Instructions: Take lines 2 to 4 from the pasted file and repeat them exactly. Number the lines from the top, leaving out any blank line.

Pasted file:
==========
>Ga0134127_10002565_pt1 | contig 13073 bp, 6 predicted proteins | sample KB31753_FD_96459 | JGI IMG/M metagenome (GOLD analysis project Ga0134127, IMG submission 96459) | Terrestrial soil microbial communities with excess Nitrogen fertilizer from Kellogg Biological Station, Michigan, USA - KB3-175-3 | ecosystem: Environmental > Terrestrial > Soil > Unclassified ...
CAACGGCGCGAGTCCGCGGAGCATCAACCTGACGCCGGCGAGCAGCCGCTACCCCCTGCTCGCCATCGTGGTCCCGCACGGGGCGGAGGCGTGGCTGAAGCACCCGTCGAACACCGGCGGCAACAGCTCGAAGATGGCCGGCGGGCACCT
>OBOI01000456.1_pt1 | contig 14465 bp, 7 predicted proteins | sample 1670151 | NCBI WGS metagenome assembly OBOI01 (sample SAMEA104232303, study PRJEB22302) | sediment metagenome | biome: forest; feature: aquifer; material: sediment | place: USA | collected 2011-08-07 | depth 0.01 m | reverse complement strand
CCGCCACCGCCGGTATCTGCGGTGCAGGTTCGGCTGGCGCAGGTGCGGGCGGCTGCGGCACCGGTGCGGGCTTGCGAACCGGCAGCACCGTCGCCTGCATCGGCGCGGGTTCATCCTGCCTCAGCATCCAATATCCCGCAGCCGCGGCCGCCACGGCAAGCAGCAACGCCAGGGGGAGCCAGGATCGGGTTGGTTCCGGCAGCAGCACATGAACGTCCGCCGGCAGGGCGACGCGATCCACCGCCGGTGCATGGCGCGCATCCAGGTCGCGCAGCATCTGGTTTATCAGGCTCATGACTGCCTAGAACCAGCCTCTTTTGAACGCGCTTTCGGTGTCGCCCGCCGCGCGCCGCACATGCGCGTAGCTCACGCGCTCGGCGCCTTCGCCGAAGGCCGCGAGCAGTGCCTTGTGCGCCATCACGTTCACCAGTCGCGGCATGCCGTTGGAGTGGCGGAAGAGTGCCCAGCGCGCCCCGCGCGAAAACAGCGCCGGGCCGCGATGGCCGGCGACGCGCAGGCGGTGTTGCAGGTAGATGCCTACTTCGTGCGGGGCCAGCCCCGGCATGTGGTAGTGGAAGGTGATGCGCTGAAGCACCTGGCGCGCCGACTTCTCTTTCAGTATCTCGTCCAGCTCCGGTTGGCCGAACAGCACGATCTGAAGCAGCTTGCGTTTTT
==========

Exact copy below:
CAACGGCGCGAGTCCGCGGAGCATCAACCTGACGCCGGCGAGCAGCCGCTACCCCCTGCTCGCCATCGTGGTCCCGCACGGGGCGGAGGCGTGGCTGAAGCACCCGTCGAACACCGGCGGCAACAGCTCGAAGATGGCCGGCGGGCACCT
>OBOI01000456.1_pt1 | contig 14465 bp, 7 predicted proteins | sample 1670151 | NCBI WGS metagenome assembly OBOI01 (sample SAMEA104232303, study PRJEB22302) | sediment metagenome | biome: forest; feature: aquifer; material: sediment | place: USA | collected 2011-08-07 | depth 0.01 m | reverse complement strand
CCGCCACCGCCGGTATCTGCGGTGCAGGTTCGGCTGGCGCAGGTGCGGGCGGCTGCGGCACCGGTGCGGGCTTGCGAACCGGCAGCACCGTCGCCTGCATCGGCGCGGGTTCATCCTGCCTCAGCATCCAATATCCCGCAGCCGCGGCCGCCACGGCAAGCAGCAACGCCAGGGGGAGCCAGGATCGGGTTGGTTCCGGCAGCAGCACATGAACGTCCGCCGGCAGGGCGACGCGATCCACCGCCGGTGCATGGCGCGCATCCAGGTCGCGCAGCATCTGGTTTATCAGGCTCATGACTGCCTAGAACCAGCCTCTTTTGAACGCGCTTTCGGTGTCGCCCGCCGCGCGCCGCACATGCGCGTAGCTCACGCGCTCGGCGCCTTCGCCGAAGGCCGCGAGCAGTGCCTTGTGCGCCATCACGTTCACCAGTCGCGGCATGCCGTTGGAGTGGCGGAAGAGTGCCCAGCGCGCCCCGCGCGAAAACAGCGCCGGGCCGCGATGGCCGGCGACGCGCAGGCGGTGTTGCAGGTAGATGCCTACTTCGTGCGGGGCCAGCCCCGGCATGTGGTAGTGGAAGGTGATGCGCTGAAGCACCTGGCGCGCCGACTTCTCTTTCAGTATCTCGTCCAGCTCCGGTTGGCCGAACAGCACGATCTGAAGCAGCTTGCGTTTTT